Why Does My Pet's Breath Smell?

In most cases, bad breath is caused by a build-up of odour-producing bacteria in your pet’s mouth. Diet and dental issues can be contributing factors, however, persistent bad breath can also indicate more serious medical problems such as abnormalities in the mouth, respiratory system, gastrointestinal tract, liver or kidneys. 

In all cases… smelly breath should be investigated!

How can I determine the cause of my pet's bad breath?
Your trusted family veterinarian is the best person to determine the cause of bad breath. Be ready to answer questions about your pet’s diet, oral hygiene, exercise habits and general attitude and behaviour. A physical exam will be conducted by your vet to look into potential causes. 

When is it time to see the vet?
The following symptoms will require veterinary attention:  Excessive tartar on your pet’s teeth, especially when accompanied by drooling, difficulty eating and red, inflamed gums, could indicate serious dental or gum disease. Unusually sweet or fruity breath could indicate diabetes, particularly if your pet has been drinking and urinating more frequently than usual. Breath that smells like urine can be a sign of kidney disease.  An unusually foul odour accompanied by vomiting, lack of appetite, and yellow-tinged corneas and/or gums could signal a liver problem. Pawing at the mouth is also something you'll want to pay attention to.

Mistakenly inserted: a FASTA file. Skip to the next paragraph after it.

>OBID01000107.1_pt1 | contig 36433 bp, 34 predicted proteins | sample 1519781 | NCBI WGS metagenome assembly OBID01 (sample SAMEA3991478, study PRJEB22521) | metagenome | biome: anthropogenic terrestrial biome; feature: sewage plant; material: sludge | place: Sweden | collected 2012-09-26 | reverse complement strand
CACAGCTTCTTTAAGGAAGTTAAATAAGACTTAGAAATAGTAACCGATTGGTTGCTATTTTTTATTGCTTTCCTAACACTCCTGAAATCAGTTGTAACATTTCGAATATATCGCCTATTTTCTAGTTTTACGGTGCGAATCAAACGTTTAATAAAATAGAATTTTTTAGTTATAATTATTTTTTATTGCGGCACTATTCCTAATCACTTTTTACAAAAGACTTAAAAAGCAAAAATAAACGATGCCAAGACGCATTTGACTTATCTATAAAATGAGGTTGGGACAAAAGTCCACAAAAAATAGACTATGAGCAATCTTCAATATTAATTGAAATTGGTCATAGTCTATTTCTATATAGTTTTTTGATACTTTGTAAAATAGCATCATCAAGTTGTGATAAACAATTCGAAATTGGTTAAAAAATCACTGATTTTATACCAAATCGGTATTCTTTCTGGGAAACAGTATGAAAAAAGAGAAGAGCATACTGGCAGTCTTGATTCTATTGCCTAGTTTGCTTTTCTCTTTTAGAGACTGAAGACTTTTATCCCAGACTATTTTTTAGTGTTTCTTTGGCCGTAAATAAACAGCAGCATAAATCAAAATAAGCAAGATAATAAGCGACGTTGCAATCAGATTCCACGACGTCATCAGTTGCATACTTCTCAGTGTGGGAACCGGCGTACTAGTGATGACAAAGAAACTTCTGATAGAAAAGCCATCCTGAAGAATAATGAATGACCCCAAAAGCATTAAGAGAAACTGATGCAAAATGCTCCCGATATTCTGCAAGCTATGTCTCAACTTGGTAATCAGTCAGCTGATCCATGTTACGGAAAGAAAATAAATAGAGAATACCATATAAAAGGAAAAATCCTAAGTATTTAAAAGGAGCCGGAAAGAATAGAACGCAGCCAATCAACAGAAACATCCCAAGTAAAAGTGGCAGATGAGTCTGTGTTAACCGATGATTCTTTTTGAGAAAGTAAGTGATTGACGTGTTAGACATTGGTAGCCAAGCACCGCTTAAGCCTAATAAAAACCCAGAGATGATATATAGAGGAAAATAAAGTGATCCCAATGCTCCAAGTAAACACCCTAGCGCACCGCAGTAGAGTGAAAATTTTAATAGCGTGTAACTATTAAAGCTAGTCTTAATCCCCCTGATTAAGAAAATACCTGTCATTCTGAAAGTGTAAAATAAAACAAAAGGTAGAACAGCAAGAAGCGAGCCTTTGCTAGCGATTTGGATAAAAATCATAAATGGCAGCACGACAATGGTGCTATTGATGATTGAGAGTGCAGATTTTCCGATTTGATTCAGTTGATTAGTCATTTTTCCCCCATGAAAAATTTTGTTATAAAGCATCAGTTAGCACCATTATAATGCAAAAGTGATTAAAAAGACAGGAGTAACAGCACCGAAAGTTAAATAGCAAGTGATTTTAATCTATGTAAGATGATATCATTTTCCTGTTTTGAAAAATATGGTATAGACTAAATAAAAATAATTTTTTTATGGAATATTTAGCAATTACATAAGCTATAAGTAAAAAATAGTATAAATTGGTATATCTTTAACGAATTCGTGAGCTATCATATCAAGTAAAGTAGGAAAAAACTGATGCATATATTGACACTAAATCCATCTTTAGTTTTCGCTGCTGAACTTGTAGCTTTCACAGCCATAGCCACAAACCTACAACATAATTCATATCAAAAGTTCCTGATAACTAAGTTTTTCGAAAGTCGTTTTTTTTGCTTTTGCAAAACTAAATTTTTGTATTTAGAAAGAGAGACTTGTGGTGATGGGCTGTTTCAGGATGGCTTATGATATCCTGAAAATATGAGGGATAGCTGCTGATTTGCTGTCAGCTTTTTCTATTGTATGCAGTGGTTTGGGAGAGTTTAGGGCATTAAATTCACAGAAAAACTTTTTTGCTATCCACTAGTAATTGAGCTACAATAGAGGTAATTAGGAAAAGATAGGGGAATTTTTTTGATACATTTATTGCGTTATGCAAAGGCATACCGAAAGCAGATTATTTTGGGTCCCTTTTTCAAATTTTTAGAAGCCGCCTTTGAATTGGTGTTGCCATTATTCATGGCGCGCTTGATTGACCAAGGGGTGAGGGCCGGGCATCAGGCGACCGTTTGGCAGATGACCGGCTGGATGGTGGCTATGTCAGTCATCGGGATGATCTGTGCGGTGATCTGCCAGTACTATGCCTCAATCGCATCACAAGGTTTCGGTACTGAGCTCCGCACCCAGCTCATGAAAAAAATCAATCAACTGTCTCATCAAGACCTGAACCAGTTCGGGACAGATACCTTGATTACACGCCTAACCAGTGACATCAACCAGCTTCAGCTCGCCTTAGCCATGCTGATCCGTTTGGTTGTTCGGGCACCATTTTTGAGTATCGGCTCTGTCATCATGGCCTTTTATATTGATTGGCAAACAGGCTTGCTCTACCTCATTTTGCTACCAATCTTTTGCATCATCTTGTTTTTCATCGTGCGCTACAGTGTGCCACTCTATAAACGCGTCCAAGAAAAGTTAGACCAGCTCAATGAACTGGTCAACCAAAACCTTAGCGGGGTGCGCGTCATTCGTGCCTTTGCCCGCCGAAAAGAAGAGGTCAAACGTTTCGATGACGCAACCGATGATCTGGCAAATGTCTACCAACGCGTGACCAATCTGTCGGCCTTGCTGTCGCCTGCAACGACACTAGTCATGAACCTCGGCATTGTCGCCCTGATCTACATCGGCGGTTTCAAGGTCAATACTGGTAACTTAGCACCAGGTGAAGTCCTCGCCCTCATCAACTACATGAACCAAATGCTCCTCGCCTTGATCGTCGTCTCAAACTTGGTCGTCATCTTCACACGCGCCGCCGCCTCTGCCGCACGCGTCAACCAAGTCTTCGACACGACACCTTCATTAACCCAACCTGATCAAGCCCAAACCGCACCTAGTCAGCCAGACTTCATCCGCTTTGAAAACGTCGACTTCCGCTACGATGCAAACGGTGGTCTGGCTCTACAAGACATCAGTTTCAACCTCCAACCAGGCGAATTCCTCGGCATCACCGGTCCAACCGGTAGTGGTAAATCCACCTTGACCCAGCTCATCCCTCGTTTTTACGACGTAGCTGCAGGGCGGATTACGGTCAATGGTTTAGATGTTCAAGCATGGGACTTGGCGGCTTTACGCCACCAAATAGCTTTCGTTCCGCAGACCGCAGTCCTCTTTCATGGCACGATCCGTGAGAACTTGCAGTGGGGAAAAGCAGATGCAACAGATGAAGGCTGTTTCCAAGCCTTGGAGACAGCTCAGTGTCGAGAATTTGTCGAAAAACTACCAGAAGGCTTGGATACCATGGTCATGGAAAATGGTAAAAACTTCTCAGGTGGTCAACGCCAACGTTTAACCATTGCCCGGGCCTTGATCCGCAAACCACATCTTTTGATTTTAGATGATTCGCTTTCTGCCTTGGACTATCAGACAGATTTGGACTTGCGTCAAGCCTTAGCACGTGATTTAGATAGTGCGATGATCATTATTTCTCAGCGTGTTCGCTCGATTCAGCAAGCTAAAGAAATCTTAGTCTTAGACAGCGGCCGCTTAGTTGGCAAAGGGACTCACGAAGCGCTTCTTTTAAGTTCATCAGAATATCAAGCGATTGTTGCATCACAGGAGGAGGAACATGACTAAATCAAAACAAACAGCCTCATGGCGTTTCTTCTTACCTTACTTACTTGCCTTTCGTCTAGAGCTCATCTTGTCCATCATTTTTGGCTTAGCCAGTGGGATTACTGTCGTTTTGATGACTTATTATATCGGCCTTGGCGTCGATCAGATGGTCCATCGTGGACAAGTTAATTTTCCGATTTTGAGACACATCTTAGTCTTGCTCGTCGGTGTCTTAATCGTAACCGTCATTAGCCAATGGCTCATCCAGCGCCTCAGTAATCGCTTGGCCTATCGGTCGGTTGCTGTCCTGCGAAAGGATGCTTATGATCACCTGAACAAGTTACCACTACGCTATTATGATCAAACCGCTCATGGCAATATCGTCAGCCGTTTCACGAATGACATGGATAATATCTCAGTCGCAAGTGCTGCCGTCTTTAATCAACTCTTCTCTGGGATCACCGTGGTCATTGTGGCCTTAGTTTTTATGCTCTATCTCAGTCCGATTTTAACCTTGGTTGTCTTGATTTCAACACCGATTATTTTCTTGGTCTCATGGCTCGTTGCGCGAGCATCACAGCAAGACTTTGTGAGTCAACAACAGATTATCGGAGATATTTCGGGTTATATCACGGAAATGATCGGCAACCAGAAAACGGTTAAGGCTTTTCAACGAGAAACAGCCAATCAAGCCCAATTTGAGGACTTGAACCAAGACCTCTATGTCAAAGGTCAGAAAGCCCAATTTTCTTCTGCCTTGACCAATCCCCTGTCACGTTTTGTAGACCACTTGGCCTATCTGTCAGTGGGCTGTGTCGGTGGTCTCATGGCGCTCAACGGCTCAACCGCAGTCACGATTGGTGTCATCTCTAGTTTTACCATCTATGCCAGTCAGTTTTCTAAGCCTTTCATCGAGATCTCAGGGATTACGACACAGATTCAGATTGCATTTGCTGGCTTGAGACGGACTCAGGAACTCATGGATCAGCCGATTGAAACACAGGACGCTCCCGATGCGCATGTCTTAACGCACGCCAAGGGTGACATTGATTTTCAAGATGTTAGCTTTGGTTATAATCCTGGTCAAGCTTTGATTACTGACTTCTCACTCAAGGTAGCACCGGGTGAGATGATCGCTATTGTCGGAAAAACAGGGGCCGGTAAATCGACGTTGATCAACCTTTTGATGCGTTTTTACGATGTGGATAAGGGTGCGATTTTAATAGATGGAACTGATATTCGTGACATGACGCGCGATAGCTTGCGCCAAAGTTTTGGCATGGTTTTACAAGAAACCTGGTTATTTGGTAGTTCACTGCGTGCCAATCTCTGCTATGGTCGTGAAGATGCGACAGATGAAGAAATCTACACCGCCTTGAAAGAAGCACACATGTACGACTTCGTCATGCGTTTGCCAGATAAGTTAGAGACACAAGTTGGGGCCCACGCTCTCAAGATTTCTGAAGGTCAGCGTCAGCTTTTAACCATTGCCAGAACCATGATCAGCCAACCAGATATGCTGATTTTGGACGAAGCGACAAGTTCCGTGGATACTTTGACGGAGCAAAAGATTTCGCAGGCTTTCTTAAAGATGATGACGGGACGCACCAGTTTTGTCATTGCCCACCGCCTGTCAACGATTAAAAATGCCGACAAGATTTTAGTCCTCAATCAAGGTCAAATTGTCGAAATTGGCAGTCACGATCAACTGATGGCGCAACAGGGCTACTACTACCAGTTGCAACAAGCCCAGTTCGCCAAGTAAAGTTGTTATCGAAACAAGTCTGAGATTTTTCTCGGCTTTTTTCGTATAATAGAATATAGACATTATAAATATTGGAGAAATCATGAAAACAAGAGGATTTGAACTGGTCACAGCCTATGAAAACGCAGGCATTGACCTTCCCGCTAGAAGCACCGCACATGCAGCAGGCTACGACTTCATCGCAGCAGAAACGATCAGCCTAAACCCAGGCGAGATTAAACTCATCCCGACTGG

How Is Bad Breath Treated?
Determining the ideal course of treatment is best left to you and your family veterinarian.  If plaque is the culprit, your pet might require a professional cleaning. If the cause is gastrointestinal or an abnormality in your pet’s liver, kidneys or lungs, your vet will determine the steps you should take.

How Can I Prevent My Pet From Having Bad Breath
Many people assume that bad breath in pets is normal - but it’s not! In fact, being proactive about your pet’s oral health will not only make your life together more pleasant, but it’s also smart preventive medicine:

  • Bring your pet in for regular checkups to make sure he has no underlying medical issues that may cause bad breath.
  • Make sure your vet monitors and tracks the state of your pet’s teeth and breath, especially if there have been previous issues.
  • Brush your pet’s teeth frequently (be sure to use toothpaste formulated for pets as human toothpaste can upset your pet’s stomach).
  • Discuss home-use oral health products with your vet (i.e. food and dental cleaning).

If your pet has smelly breath, book a dental exam with us. 

During June we are offering FREE dental exams and 20% off professional sedation-only dental cleaning. Call the clinic at 250-339-6555 to book your appointment.